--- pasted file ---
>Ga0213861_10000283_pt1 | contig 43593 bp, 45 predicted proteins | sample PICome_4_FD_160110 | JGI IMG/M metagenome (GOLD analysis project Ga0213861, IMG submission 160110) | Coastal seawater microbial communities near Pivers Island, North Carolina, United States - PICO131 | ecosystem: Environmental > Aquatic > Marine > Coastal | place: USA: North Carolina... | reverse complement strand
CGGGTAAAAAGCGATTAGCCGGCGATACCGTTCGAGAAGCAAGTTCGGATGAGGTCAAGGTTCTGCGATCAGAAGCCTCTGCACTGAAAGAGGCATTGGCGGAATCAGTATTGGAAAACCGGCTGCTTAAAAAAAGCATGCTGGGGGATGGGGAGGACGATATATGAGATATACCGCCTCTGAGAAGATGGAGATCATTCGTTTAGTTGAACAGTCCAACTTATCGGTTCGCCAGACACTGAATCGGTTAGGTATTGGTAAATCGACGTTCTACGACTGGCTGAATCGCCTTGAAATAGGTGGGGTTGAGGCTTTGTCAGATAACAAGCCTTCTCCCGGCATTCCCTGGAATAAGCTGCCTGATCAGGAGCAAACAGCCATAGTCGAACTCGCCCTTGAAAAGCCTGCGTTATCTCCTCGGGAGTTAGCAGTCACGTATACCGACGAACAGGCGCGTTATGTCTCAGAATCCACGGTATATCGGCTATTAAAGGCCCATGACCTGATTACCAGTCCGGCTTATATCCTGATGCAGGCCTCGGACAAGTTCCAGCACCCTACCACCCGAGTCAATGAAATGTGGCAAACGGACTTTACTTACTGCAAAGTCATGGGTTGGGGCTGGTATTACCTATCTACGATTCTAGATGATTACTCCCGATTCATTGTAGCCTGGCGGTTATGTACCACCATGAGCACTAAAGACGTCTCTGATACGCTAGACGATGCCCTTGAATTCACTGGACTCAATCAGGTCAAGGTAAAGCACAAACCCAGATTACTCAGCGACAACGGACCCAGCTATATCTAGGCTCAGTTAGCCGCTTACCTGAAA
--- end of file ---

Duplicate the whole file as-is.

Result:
>Ga0213861_10000283_pt1 | contig 43593 bp, 45 predicted proteins | sample PICome_4_FD_160110 | JGI IMG/M metagenome (GOLD analysis project Ga0213861, IMG submission 160110) | Coastal seawater microbial communities near Pivers Island, North Carolina, United States - PICO131 | ecosystem: Environmental > Aquatic > Marine > Coastal | place: USA: North Carolina... | reverse complement strand
CGGGTAAAAAGCGATTAGCCGGCGATACCGTTCGAGAAGCAAGTTCGGATGAGGTCAAGGTTCTGCGATCAGAAGCCTCTGCACTGAAAGAGGCATTGGCGGAATCAGTATTGGAAAACCGGCTGCTTAAAAAAAGCATGCTGGGGGATGGGGAGGACGATATATGAGATATACCGCCTCTGAGAAGATGGAGATCATTCGTTTAGTTGAACAGTCCAACTTATCGGTTCGCCAGACACTGAATCGGTTAGGTATTGGTAAATCGACGTTCTACGACTGGCTGAATCGCCTTGAAATAGGTGGGGTTGAGGCTTTGTCAGATAACAAGCCTTCTCCCGGCATTCCCTGGAATAAGCTGCCTGATCAGGAGCAAACAGCCATAGTCGAACTCGCCCTTGAAAAGCCTGCGTTATCTCCTCGGGAGTTAGCAGTCACGTATACCGACGAACAGGCGCGTTATGTCTCAGAATCCACGGTATATCGGCTATTAAAGGCCCATGACCTGATTACCAGTCCGGCTTATATCCTGATGCAGGCCTCGGACAAGTTCCAGCACCCTACCACCCGAGTCAATGAAATGTGGCAAACGGACTTTACTTACTGCAAAGTCATGGGTTGGGGCTGGTATTACCTATCTACGATTCTAGATGATTACTCCCGATTCATTGTAGCCTGGCGGTTATGTACCACCATGAGCACTAAAGACGTCTCTGATACGCTAGACGATGCCCTTGAATTCACTGGACTCAATCAGGTCAAGGTAAAGCACAAACCCAGATTACTCAGCGACAACGGACCCAGCTATATCTAGGCTCAGTTAGCCGCTTACCTGAAA